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4 colorado Rockies
Lars Anderson
March 27, 2000
Last year's cellar-dwellers have a slew of new faces and a fresh style of play
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March 27, 2000

4 Colorado Rockies

Last year's cellar-dwellers have a slew of new faces and a fresh style of play

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by the numbers

1999 Team Statistics (NL rank)

1999 record: 72-90 (fifth in NL West)

Batting average

.288 (1)

Opponents' batting average

.301 (16)

Runs scored

906 (2)

ERA

6.01 (16)

Home runs

223 (1)

Fielding percentage

.981 (8)

The 10-page document bound with a plastic cover is never far from its author. When he goes on the road, general manager Dan O'Dowd keeps his blueprint for building a championship franchise in his black shoulder bag. When he's in Denver, he stores it in the top left drawer of his desk. He rarely allows anyone else to touch the document, much less read it.

"From 1988 to '98 I was with Cleveland, and I saw how [ Indians general manager] John Hart built that organization into a winner," says O'Dowd, who was hired by Colorado last September. "I kept copious notes the entire time, and I put them all in this manual. I refer to it constantly."

The first section of O'Dowd's blueprint is entitled "Identify What Needs to Be Fixed." It's clear that when he joined the Rockies seven months ago, O'Dowd identified plenty that needed repairing. He spent the off-season gutting a team that finished last year in the National League West cellar. Through a series of trades and free-agent acquisitions, he added 18 players to Colorado's 40-man roster. In the process he reshaped the Rockies into a faster club, putting an end to the days of the Blake Street Bombers. "I'm aggressive by nature," says O'Dowd, "and I'm not done dealing yet. More changes will be made."

O'Dowd's first move was to hire Buddy Bell as his manager. Bell has never seen a game in Coors Field, so he doesn't have any firsthand knowledge of the nuances of playing in the rarefied air. Still, he'll be as aggressive as he was when he managed from 1996 to '98 in Detroit, where he regularly employed the steal and the hit-and-run. Bell values speed and defense—precisely the areas on which O'Dowd focused in the off-season. "We're not going to be as powerful as the club was last year," says Bell, "but that doesn't mean we won't score as many runs."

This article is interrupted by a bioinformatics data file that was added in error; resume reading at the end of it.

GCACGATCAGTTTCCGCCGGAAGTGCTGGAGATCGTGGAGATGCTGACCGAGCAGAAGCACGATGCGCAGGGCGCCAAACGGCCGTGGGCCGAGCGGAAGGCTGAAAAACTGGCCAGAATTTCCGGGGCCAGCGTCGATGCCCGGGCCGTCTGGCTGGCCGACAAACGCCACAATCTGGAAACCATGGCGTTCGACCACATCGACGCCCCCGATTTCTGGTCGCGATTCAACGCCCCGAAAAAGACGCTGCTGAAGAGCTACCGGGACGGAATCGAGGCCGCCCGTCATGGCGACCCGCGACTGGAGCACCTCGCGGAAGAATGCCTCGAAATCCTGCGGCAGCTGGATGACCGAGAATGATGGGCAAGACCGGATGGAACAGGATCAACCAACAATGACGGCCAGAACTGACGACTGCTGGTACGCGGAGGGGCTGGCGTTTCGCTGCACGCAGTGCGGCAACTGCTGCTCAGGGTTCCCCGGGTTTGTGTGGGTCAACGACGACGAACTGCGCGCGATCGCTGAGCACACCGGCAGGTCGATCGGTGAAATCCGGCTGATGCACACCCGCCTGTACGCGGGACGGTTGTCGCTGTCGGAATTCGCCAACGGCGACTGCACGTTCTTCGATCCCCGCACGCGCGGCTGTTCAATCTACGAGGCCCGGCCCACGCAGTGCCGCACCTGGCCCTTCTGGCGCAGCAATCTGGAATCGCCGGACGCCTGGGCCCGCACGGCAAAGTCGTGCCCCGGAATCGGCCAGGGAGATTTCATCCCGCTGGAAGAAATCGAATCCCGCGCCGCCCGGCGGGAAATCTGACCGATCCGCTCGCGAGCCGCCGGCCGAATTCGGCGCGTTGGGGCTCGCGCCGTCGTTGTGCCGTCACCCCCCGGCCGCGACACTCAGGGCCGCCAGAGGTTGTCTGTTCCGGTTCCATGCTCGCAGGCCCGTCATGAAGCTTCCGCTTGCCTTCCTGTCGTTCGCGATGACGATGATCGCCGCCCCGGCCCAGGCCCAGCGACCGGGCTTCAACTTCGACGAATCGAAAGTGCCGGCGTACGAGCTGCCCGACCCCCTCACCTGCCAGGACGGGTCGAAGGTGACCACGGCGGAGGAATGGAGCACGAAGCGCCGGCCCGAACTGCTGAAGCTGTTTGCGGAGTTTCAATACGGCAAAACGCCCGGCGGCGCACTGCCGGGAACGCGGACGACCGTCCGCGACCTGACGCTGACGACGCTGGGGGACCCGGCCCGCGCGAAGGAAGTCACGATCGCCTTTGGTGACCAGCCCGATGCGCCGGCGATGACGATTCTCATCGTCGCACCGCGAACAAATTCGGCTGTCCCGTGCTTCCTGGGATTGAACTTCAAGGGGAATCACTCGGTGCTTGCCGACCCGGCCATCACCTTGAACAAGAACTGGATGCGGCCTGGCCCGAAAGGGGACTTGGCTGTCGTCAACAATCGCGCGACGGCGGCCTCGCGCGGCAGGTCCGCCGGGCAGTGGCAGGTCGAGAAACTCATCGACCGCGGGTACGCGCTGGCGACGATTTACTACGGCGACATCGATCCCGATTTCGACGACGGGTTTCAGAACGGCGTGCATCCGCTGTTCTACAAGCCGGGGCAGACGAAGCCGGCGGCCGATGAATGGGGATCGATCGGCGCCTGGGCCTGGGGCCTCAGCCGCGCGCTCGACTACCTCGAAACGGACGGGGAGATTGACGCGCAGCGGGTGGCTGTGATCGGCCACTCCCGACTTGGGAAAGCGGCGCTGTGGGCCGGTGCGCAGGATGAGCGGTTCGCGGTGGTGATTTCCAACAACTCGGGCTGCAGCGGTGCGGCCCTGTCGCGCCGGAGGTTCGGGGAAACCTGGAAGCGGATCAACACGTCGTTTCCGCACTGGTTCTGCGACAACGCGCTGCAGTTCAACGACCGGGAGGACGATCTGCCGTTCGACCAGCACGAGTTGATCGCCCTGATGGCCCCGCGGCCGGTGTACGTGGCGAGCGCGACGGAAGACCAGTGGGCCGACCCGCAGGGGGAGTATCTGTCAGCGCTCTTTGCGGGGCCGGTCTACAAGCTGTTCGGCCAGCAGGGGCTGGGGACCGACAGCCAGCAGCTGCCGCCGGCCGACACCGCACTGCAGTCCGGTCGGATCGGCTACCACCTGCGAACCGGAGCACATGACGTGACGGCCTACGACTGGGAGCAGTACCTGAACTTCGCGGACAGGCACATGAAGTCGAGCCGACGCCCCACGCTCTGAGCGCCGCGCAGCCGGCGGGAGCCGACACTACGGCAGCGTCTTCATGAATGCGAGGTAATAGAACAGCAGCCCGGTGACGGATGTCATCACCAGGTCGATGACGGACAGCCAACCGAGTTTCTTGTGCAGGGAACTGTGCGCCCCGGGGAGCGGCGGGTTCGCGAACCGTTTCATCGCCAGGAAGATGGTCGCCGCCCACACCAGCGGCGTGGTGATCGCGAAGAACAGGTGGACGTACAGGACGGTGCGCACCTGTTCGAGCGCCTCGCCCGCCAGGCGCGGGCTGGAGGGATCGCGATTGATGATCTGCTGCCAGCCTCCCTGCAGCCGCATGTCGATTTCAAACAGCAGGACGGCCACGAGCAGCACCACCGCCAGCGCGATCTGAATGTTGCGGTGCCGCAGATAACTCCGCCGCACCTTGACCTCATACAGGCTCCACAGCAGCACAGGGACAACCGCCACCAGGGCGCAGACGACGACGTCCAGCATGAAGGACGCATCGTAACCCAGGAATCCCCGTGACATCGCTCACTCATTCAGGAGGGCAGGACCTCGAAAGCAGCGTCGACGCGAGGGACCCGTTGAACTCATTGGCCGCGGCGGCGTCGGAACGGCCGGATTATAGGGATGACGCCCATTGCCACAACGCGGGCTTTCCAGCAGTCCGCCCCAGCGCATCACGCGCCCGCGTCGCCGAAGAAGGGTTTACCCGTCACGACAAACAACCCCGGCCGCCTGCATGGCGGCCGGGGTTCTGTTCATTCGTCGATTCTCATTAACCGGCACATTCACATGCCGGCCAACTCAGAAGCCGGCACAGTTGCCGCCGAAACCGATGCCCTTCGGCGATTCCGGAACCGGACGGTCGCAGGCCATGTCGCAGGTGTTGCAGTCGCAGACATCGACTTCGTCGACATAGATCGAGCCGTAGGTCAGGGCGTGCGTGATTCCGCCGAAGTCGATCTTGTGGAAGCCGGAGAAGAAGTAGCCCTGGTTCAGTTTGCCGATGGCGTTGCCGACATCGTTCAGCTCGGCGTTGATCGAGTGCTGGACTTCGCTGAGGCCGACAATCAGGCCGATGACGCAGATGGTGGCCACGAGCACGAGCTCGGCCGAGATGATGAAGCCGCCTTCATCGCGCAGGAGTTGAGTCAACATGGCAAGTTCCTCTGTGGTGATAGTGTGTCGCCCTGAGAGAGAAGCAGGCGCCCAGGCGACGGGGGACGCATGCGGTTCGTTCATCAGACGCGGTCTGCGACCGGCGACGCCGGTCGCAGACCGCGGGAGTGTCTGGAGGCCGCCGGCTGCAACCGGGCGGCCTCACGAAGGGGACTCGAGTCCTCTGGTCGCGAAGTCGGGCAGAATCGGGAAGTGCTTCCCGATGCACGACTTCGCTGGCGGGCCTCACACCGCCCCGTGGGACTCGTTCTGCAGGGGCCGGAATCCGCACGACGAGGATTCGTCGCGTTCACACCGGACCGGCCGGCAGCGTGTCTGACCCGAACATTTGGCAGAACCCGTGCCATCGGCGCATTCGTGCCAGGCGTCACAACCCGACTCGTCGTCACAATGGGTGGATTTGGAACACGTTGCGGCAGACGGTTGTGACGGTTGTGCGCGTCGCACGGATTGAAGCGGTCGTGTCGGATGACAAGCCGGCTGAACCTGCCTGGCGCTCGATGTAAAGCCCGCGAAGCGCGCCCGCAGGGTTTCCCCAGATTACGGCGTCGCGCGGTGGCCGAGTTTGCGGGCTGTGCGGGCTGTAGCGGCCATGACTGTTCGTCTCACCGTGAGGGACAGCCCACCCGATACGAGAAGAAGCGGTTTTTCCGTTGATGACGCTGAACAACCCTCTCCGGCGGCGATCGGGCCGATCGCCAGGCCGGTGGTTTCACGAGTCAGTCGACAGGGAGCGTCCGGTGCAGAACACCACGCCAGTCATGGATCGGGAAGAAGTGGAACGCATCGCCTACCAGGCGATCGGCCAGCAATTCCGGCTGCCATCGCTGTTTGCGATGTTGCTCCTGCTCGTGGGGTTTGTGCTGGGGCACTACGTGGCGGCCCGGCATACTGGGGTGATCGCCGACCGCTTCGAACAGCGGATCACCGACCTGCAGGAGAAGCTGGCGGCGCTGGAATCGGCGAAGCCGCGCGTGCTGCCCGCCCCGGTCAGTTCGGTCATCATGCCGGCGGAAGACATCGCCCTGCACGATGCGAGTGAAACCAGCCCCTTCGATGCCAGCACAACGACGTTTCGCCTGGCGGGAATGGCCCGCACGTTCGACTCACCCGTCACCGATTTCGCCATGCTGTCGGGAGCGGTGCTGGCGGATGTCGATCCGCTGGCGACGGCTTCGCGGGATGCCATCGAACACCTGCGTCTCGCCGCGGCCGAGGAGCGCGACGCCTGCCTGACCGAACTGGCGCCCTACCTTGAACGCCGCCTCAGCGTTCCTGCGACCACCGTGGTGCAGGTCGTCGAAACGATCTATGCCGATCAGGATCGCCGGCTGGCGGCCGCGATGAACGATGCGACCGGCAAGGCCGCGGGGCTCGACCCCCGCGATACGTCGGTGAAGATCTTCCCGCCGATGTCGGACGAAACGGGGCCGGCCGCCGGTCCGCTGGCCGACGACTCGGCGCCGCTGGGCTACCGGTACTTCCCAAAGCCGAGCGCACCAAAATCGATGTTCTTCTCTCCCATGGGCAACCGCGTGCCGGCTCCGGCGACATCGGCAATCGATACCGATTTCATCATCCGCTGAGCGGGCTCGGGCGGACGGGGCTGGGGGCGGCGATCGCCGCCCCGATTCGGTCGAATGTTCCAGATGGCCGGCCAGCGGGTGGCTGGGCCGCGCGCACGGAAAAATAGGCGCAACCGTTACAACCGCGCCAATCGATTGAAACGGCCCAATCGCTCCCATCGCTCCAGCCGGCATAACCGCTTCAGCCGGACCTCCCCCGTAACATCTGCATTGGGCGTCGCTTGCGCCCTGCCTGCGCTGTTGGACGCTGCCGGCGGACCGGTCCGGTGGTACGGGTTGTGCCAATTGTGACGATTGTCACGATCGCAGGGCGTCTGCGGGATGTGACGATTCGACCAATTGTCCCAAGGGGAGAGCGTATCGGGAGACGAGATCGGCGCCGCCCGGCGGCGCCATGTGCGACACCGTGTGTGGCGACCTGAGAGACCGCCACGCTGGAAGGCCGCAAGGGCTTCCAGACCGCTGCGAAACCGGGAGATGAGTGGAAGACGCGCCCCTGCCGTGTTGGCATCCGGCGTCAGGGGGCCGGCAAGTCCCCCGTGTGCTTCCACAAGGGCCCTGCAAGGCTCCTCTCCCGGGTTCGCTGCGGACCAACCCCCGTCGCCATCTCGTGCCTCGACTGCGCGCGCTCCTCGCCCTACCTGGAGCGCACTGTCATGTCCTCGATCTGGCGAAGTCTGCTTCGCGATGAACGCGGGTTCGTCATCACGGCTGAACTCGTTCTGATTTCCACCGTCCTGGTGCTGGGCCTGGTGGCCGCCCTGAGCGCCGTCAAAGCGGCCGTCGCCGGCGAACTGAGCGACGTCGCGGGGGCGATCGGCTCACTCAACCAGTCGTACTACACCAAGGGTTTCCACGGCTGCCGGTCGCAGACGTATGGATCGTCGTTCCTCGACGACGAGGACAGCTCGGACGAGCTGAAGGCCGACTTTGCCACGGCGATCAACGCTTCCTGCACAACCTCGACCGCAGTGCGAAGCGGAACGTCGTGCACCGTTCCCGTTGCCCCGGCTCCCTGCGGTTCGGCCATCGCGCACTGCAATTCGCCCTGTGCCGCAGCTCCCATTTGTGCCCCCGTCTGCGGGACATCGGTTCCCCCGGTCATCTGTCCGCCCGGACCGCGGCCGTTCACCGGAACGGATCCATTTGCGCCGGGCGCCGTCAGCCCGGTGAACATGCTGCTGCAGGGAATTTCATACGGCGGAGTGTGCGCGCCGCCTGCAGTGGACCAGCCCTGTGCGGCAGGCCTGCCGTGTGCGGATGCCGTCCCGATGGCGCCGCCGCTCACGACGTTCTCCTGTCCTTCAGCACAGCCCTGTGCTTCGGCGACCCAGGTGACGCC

Consider how new third baseman Jeff Cirillo and new leftfielder Jeffrey Hammonds will affect the offense. They're replacing popular veterans Vinny Castilla and Dante Bichette, both of whom were traded this winter. Castilla and Bichette, combined, averaged 68 home runs and 247 RBIs in each of the past four years. Cirillo and Hammonds averaged a combined 27 homers and 118 RBIs over the same span. Simple arithmetic obviously doesn't justify the swap, but O'Dowd likes Cirillo's and Hammonds's defense and ability to move runners. His thinking: In spacious Coors Field bad defense and a lack of speed can be just as debilitating as bad pitching. That's the big reason that O'Dowd infused the Rockies with fresh and fast blood—even if it did cause some awkward moments at training camp. "I had to wait for guys to sit in front of their locker before I could go up and introduce myself, because I had no idea who a lot of the new guys were," says rightfielder Larry Walker. "It was a little uncomfortable."

Early in the season Colorado will be uncomfortable on the field as well, because their every-day lineup features four new starters: Cirillo, Hammonds, centerfielder Tom Goodwin and catcher Brent Mayne. The key player is Goodwin, who over the past five years has the most stolen bases in the majors (243). Last season, with the Rangers, he hit .259, and his on-base percentage was just .324. He needs to draw more than the 40 walks he had in 1999 to give slugging first baseman Todd Helton and two-time defending batting champion Walker sufficient RBI opportunities.

"We don't need to score 10 runs a night to win," says O'Dowd. "We just need a few, because our pitching is vastly improved." Last season the Rockies' ERA was an unsightly 6.01—the highest in the majors. That number should drop significantly this year because of the addition of Rolando Arrojo, acquired from the Devil Rays, and Masato Yoshii, picked up from the Mets. Arrojo was an All-Star in 1998 and has a good command of four pitches. Yoshii struggled at the beginning of last season but rebounded to become New York's top starter down the stretch. Colorado's ace is 30-year-old righthander Pedro Astacio, whom the Rockies feared might be deported to his native Dominican Republic during spring training because of a domestic violence charge. (A judge temporarily suspended deportation proceedings in early March by allowing Astacio to withdraw his guilty plea to third-degree assault of his pregnant estranged wife last August, and ordered Astacio to attend a trial scheduled for July 5; he still faces deportation if convicted.)

The bullpen took a hit in spring training when Jerry Dipoto, slated to be the closer, was diagnosed with a bulging disc in his neck that will sideline him for at least the season's first two weeks, and possibly longer. But the Rockies remain optimistic. "I think our staff, like the rest of our team, will be improved," says O'Dowd. "Rebuilding this franchise won't happen overnight, but we've got good enough players so we can win as we rebuild."

If that happens, O'Dowd ought to find a literary agent—he might have a best-seller on his hands.

[This article contains a table. Please see hardcopy of magazine or PDF.]

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